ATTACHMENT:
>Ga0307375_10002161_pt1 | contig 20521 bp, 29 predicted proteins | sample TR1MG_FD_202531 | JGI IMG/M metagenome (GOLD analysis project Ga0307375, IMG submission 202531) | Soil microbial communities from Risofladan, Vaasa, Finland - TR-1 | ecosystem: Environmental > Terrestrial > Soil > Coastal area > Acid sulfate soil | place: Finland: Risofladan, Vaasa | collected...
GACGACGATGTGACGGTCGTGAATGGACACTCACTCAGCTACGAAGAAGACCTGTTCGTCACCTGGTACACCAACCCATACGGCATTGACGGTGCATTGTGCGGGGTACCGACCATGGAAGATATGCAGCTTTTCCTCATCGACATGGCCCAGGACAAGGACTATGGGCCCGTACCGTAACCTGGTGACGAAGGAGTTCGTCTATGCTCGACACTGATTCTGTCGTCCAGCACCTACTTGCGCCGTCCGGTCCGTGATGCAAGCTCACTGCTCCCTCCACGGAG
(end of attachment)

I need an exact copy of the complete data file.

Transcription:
>Ga0307375_10002161_pt1 | contig 20521 bp, 29 predicted proteins | sample TR1MG_FD_202531 | JGI IMG/M metagenome (GOLD analysis project Ga0307375, IMG submission 202531) | Soil microbial communities from Risofladan, Vaasa, Finland - TR-1 | ecosystem: Environmental > Terrestrial > Soil > Coastal area > Acid sulfate soil | place: Finland: Risofladan, Vaasa | collected...
GACGACGATGTGACGGTCGTGAATGGACACTCACTCAGCTACGAAGAAGACCTGTTCGTCACCTGGTACACCAACCCATACGGCATTGACGGTGCATTGTGCGGGGTACCGACCATGGAAGATATGCAGCTTTTCCTCATCGACATGGCCCAGGACAAGGACTATGGGCCCGTACCGTAACCTGGTGACGAAGGAGTTCGTCTATGCTCGACACTGATTCTGTCGTCCAGCACCTACTTGCGCCGTCCGGTCCGTGATGCAAGCTCACTGCTCCCTCCACGGAG